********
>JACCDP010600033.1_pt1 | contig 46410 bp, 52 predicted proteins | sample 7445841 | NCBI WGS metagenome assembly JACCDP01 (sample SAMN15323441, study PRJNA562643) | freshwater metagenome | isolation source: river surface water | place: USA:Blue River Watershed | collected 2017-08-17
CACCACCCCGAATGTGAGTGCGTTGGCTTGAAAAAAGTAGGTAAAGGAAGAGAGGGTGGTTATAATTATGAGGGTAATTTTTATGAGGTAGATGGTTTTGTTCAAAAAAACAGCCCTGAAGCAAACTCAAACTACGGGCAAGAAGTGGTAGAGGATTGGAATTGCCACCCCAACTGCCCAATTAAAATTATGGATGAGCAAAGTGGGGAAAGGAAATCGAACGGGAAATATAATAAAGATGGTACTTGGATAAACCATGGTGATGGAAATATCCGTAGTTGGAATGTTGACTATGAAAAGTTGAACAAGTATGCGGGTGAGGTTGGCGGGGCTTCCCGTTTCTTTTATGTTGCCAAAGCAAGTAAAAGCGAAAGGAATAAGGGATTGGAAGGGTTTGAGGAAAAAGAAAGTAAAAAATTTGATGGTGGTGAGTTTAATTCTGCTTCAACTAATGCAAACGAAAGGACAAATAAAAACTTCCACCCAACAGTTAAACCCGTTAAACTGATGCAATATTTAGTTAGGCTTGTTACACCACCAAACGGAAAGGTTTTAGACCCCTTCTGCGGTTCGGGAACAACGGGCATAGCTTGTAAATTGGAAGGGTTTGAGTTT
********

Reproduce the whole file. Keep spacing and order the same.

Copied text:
>JACCDP010600033.1_pt1 | contig 46410 bp, 52 predicted proteins | sample 7445841 | NCBI WGS metagenome assembly JACCDP01 (sample SAMN15323441, study PRJNA562643) | freshwater metagenome | isolation source: river surface water | place: USA:Blue River Watershed | collected 2017-08-17
CACCACCCCGAATGTGAGTGCGTTGGCTTGAAAAAAGTAGGTAAAGGAAGAGAGGGTGGTTATAATTATGAGGGTAATTTTTATGAGGTAGATGGTTTTGTTCAAAAAAACAGCCCTGAAGCAAACTCAAACTACGGGCAAGAAGTGGTAGAGGATTGGAATTGCCACCCCAACTGCCCAATTAAAATTATGGATGAGCAAAGTGGGGAAAGGAAATCGAACGGGAAATATAATAAAGATGGTACTTGGATAAACCATGGTGATGGAAATATCCGTAGTTGGAATGTTGACTATGAAAAGTTGAACAAGTATGCGGGTGAGGTTGGCGGGGCTTCCCGTTTCTTTTATGTTGCCAAAGCAAGTAAAAGCGAAAGGAATAAGGGATTGGAAGGGTTTGAGGAAAAAGAAAGTAAAAAATTTGATGGTGGTGAGTTTAATTCTGCTTCAACTAATGCAAACGAAAGGACAAATAAAAACTTCCACCCAACAGTTAAACCCGTTAAACTGATGCAATATTTAGTTAGGCTTGTTACACCACCAAACGGAAAGGTTTTAGACCCCTTCTGCGGTTCGGGAACAACGGGCATAGCTTGTAAATTGGAAGGGTTTGAGTTT